5

I am attempting to create an MVVM Light RelayCommand in a method:

protected RelayCommand NavigateToViewCommand(string viewName) {
#if false
    return new RelayCommand(() => {
        Debug.WriteLine("It fired.");
        Navigation.Navigate(ServiceLocator.Current.GetInstance<IViewLocator>().GetViewForNavigation("StudentPage2"));
    });
#else
    return new RelayCommand(() => {
        Debug.WriteLine("It fired.");
        Navigation.Navigate(ServiceLocator.Current.GetInstance<IViewLocator>().GetViewForNavigation(viewName));
    });
#endif
}

If I use the viewName parameter to the method in the Execute delegate for the RelayCommand, it will not fire. I am binding this command to a button. When I click the button, not even the Debug.WriteLine command fires (and a breakpoint placed on it won't break).

However, if I replace the viewName parameter with a hard-coded string that is the same as the value in viewName, the RelayCommand works fine.

Note that this code, where the command isn't used in a button executes without a problem:

void Test() {
    Command1.Execute(null);
    Command2("David").Execute(null);
}
RelayCommand Command1 { get { return new RelayCommand(() => Debug.WriteLine("cmd1 executed.")); } }
RelayCommand Command2(string msg) { return new RelayCommand(() => Debug.WriteLine("cmd2 executed: " + msg)); }

But if I bind Command2 to Button.Command in Xaml, it doesn't execute:

public ICommand TestCommand2 { get { return Command2("Cater"); } }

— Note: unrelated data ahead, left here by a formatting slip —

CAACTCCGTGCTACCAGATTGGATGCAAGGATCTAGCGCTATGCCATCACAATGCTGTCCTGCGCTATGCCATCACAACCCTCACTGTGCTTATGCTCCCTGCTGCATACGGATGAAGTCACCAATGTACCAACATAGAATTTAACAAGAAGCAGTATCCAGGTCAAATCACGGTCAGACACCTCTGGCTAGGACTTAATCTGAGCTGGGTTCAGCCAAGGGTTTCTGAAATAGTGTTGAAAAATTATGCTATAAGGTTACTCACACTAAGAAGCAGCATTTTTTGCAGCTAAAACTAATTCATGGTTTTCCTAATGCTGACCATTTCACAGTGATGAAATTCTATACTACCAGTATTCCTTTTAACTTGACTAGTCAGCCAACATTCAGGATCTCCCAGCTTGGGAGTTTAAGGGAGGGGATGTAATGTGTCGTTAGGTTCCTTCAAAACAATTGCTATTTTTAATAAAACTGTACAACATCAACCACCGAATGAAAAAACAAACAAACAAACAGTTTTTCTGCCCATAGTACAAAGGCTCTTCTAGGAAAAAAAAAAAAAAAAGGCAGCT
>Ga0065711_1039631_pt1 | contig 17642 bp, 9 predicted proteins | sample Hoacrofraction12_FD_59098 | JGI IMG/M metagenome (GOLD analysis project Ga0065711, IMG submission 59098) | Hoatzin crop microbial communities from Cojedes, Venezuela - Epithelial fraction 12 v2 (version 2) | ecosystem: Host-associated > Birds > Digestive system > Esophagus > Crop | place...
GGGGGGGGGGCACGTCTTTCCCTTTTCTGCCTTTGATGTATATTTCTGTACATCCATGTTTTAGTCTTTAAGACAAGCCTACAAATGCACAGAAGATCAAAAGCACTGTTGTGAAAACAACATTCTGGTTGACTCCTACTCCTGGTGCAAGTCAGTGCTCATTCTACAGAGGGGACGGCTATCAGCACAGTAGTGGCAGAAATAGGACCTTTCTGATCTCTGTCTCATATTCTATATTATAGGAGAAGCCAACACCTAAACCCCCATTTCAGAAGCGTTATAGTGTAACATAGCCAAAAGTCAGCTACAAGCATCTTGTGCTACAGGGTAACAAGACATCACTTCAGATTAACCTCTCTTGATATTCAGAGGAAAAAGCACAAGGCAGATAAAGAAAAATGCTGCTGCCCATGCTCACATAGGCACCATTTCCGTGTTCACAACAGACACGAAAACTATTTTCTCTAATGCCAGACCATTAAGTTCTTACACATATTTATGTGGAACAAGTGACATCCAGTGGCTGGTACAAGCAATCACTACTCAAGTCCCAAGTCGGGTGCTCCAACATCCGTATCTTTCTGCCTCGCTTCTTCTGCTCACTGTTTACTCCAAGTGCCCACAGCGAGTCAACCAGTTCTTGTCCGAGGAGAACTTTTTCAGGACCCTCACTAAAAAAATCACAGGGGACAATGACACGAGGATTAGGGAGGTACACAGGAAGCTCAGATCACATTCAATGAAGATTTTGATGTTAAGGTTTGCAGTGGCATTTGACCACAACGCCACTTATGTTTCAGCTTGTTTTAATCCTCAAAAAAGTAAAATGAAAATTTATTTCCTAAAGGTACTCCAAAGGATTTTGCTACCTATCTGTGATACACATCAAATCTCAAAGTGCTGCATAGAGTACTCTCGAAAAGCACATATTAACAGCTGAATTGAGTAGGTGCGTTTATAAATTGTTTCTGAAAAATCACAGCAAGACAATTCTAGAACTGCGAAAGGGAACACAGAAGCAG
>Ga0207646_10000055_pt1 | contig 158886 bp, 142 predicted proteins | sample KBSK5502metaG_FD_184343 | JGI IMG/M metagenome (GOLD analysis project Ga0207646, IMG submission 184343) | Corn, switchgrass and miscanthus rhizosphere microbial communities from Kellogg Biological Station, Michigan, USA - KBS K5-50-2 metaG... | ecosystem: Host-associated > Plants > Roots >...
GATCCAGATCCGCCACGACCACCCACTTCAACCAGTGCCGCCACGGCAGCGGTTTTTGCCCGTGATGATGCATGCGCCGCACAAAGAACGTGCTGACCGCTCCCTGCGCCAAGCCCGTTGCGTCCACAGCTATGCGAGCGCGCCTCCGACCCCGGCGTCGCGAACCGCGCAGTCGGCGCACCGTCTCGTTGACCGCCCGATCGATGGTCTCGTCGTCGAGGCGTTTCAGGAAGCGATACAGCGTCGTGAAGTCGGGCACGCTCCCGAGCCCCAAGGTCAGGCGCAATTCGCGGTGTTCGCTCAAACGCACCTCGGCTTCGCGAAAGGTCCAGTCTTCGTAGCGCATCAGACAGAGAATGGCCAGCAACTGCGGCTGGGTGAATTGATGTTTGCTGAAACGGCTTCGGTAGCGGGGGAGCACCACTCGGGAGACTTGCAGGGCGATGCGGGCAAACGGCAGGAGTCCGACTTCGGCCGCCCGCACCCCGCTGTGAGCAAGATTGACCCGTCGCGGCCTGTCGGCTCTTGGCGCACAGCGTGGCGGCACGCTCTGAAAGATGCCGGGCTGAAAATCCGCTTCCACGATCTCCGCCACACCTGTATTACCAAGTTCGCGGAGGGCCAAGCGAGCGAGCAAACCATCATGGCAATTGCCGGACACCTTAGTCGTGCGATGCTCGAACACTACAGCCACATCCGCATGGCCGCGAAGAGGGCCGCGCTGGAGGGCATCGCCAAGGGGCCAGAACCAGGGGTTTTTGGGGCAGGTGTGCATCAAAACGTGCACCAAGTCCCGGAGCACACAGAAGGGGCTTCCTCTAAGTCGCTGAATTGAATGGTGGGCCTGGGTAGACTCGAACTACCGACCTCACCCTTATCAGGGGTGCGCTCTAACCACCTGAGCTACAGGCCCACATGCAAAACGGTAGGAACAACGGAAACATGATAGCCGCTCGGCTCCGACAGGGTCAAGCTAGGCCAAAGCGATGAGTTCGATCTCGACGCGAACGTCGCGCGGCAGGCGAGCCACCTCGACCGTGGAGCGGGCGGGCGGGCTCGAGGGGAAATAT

<Button Grid.Row="1" Grid.Column="1" Command="{Binding TestCommand2}" Content="TEST" />

Any ideas what might be going on here?

UPDATE

Further experimentation shows that using a virtual property in the Execute delegate instead of a parameter does appear to work. The command created by NavigateToViewCommand in this code works fine when bound to button.Command. That doesn't resolve the issue, of course; this is just more information.

// In base class:
protected RelayCommand NavigateToViewCommand() {
    return new RelayCommand(() => Navigation.Navigate(ServiceLocator.Current.GetInstance<IViewLocator>().GetViewForNavigation(NextPageViewName)));
}
protected virtual string NextPageViewName { get { return string.Empty; } }

// In subclass:
private ICommand m_nextPage;
public ICommand NextPageCommand { get { return m_nextPage ?? (m_nextPage = NavigateToViewCommand()); } }
protected override string NextPageViewName { get { return "StudentPage2"; } }
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  • I forgot to mention my environment: this is in a Windows 8.1 WinRT application. I am running 64-bit Windows 8.1 (on a MacBook Pro running Boot Camp, if that matters). The behavior is the same whether I run the app locally or in the simulator. I installed MVVM Light today using nuget in VS 2013, and the version of GalaSoft.MvvmLight.dll appears to be 5.1.1.35049. Commented May 26, 2015 at 2:59

1 Answer 1

0

I prefered to use in-built ICommand pattern instead of this parameter passing to RelayCommand ctor, which means:

protected RelayCommand NavigateToViewCommand() 
{
    return new RelayCommand((viewName) => {
        Debug.WriteLine("It fired.");
        Navigation.Navigate(ServiceLocator.Current
                  .GetInstance<IViewLocator>()
                  .GetViewForNavigation(viewName.ToString()));
    });
}

and call execute like this:

NavigateToViewCommand().Execute("David");

It's a more gentle way to pass arguments to your command. ps.: I did not try this. I hope it has no typo and it's working fine.

1
  • Thanks for the response. I see what you're saying, but your method works best when the command is executed from code. In my case, my goal is to bind my ICommand to Button.Command, and fully encapsulate the logic of what's going to happen (navigation, in this case) without also having to bind Button.CommandParameter. Commented May 26, 2015 at 15:03

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